| ANDREW JOHNSON
That is one of the main reasons Dan Doremus, 37, is joining more than 10,000 athletes from around the world to compete at the 2014 Gay Games in Cleveland and Akron on August 9-16. Doremus, a swimmer and coach with the Columbus-based swim team Ohio Splash, will be joined by teammates Don Sgontz, Andrew Peppercorn and Rob Ellis.
The Games were designed to change the perception of gay athletes and promote global inclusiveness in sports. They are open to any athlete, regardless of sexual orientation, race, age, gender or religion. It’s that synergy that appeals to Doremus.
“Celebrating gays in sports is important to me because it’s an area where there is still marginalization,” he said, citing Michael
Sam, the first openly gay NFL player. “The fact that it’s in Cleveland, Ohio, in our backyard--there’s no way I could miss it.”
Though Doremus, who started swimming when he was 6 months old, is hoping to have personal best times in his events (50-meter and 100-meter freestyle as well as the 50-meter, 100-meter and 200-meter breaststroke), he is mostly looking forward to competing with his friends and teammates from Splash.
One of those newer swimmers is Sgontz, 52, who has been swimming for only six months and is competing in his first gay games. "I wanted to force myself to get in shape," he said.
Sgontz is approaching the Games with one clear goal in mind: "not to embarrass myself," adding that he is most looking forward to his 50 freestyle (he will also tackle the 100 freestyle and 50 breaststroke) because "it’s the one I know I can swim all out without dying."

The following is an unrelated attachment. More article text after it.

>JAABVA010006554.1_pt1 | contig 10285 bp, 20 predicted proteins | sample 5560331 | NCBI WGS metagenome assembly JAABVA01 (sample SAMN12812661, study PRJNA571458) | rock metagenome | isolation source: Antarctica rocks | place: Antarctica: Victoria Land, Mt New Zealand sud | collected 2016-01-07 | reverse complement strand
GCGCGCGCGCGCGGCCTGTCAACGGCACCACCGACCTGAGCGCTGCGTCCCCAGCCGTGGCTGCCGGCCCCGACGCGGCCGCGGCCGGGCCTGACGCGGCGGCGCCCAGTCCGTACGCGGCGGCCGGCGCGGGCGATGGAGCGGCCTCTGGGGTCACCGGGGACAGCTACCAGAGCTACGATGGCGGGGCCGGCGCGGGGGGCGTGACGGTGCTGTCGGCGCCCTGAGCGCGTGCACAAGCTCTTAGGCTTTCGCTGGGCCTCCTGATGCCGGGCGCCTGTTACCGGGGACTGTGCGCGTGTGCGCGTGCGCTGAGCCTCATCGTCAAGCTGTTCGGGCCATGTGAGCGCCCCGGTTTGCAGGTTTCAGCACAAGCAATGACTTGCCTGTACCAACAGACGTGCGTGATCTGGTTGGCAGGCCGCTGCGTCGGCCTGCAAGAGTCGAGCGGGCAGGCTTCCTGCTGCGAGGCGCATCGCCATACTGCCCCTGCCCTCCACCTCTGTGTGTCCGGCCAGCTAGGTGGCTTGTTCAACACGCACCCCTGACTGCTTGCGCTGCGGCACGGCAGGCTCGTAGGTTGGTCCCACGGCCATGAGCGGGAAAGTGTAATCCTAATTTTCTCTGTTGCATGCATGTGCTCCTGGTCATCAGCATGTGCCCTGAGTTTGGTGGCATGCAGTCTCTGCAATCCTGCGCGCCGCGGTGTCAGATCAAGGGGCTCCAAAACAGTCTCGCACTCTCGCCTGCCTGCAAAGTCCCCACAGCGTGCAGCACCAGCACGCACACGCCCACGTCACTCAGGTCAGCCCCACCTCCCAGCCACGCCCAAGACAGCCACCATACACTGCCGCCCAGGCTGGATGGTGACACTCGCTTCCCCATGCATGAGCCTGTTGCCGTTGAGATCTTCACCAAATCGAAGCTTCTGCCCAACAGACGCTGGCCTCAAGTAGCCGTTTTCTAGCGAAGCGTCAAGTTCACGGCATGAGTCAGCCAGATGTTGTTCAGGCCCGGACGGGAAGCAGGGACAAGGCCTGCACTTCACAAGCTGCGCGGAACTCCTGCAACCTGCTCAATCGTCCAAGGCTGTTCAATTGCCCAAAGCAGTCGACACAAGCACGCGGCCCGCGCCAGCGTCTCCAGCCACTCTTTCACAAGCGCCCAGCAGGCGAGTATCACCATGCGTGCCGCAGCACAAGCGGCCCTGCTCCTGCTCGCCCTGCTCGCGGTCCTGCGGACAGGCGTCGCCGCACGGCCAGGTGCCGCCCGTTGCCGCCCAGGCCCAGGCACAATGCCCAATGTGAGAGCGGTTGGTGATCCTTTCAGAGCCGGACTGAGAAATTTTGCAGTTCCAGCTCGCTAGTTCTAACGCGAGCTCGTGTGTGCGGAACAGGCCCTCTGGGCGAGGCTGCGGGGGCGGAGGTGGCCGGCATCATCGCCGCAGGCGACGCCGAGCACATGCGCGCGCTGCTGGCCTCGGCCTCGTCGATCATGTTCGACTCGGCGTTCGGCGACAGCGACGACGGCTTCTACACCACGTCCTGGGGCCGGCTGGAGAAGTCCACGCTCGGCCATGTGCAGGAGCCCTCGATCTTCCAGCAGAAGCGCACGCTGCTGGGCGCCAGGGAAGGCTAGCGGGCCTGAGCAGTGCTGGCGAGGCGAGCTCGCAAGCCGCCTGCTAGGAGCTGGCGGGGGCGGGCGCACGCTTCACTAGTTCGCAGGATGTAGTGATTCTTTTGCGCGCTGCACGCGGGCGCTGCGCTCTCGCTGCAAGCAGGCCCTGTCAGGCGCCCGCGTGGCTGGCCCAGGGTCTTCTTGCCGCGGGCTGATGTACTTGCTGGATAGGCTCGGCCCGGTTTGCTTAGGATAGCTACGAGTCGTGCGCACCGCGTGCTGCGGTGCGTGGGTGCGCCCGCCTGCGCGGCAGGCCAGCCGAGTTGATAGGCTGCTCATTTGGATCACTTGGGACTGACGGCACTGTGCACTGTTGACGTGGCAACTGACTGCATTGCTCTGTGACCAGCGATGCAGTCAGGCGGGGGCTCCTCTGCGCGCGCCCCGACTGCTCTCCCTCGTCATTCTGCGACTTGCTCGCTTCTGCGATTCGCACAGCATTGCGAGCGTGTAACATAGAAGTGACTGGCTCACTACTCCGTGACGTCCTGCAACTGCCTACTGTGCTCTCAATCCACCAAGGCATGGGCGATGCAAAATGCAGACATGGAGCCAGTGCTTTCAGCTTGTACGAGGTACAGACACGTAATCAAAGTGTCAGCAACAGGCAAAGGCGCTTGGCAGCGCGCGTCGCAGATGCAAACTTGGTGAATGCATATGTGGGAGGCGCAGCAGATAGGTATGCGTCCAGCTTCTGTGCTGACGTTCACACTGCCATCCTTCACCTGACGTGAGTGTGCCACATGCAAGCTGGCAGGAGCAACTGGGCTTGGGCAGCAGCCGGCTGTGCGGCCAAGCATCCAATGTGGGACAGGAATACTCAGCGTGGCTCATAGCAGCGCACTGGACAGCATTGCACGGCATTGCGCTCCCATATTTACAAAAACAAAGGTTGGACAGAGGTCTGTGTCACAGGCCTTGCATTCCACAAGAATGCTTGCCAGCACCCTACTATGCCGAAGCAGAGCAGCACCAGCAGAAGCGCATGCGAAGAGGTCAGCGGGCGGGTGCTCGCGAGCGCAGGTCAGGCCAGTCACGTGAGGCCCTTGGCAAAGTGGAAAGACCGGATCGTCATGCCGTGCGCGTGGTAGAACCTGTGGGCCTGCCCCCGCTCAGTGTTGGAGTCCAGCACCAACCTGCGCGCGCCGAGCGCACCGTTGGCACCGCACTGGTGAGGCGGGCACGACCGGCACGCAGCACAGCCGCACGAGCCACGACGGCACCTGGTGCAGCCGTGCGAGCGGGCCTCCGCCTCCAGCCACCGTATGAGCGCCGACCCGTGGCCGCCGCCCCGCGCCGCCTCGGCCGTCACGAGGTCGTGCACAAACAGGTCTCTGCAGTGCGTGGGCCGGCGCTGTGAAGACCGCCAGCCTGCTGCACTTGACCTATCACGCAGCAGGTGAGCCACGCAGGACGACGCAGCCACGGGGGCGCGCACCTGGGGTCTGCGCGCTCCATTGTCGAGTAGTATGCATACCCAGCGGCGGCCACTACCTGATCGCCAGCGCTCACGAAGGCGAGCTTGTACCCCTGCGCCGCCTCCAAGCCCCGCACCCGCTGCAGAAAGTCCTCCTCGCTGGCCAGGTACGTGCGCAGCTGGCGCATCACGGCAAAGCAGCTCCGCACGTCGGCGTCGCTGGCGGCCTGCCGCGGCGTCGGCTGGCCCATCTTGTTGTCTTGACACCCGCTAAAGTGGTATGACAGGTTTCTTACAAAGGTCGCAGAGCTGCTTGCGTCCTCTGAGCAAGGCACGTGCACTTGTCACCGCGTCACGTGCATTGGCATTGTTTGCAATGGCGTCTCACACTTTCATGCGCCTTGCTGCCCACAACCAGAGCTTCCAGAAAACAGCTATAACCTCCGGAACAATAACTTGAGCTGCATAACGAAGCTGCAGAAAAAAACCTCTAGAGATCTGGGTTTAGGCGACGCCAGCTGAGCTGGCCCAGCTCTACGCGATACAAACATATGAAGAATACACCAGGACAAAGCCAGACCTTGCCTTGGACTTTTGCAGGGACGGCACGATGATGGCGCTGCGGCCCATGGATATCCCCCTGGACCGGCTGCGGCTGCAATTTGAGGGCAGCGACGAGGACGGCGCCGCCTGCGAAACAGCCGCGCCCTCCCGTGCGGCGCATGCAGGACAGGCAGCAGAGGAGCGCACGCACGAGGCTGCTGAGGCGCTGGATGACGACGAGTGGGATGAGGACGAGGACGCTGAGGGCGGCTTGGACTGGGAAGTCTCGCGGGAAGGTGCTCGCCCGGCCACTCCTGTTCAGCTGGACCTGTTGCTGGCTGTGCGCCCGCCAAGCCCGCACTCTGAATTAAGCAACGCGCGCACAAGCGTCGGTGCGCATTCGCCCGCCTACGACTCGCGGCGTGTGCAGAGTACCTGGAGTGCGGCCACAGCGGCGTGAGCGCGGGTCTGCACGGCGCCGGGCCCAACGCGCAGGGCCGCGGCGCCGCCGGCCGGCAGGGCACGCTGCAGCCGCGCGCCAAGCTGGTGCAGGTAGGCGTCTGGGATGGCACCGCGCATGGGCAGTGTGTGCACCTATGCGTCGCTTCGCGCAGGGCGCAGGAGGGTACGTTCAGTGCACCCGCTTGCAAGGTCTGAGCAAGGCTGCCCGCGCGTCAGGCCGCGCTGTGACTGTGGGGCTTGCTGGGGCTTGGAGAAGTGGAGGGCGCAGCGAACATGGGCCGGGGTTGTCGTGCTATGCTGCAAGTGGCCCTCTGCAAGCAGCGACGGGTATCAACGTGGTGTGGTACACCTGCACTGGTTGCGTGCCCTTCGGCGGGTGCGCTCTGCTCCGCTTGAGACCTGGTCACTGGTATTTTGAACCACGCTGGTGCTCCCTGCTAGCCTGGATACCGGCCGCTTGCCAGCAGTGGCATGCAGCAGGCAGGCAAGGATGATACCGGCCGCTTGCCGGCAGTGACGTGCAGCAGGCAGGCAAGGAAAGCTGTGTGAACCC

Death hyperbole aside, he signed up because he wanted to be a part of what is probably a once-in-a-lifetime event for many people. "I want to experience the whole thing, with all of the gays. I want to be part of the biggest sporting event in the world."
Echoing Sgontz's sentiments is Peppercorn, 36, who returned to swimming last year after a 17-year hiatus. "My work is very stressful. Swimming has changed my outlook on life," he said. "By having an hour, every night, six nights a week, where all you have to do is focus on swimming down the lane and back – it's truly a place of meditation of freedom. Until you've put on goggles and hopped in the water, you don't really understand what that's like."
Though it took some encouragement from a friend to sign up, he now realizes how necessary it was for him to compete. "I think it's important I can prove to myself that I can do this. Entering my late 30s, to be able to compete again with all groups from all walks of life is very exciting," he said. "More than anything else, just participating and being a part of history is reward enough."
Ellis, 59, shares his teammates' enthusiasm for meeting and competing against people from other countries. Unlike his teammates, however, he has elected to swim stamina events 400 meter, 800 meter and the 1500 freestyle, in which he says he has the best chance of winning a medal, as well as the 200 and 400 individual medley races.
Though he can't believe he's spending his vacation in Cleveland, he is glad to have his family and friends see him compete. "I've pressured my partner to come," he said, adding that his partner, Michael, is an organist for whom he has attended recitals, conventions and workshops. "He owes me."
It should be no surprise that the Ohio Splash teammates are excited to meet with a diverse group of people with various skill levels. It's what they know.
"Splash is always about the camaraderie. It's filled with a team of people who came from all walks of life, all different ages, all different skill levels, who somehow coalesce as a team and get along," Doremus said. "It has something for every type of swimmer, from someone who can barely make it to the other end of the pool to someone who swims five days a week. You don't have somebody excluded. We don't have an A or B division or rec league. We just have one team."
PHOTOS | ALLYSON FRIDLEY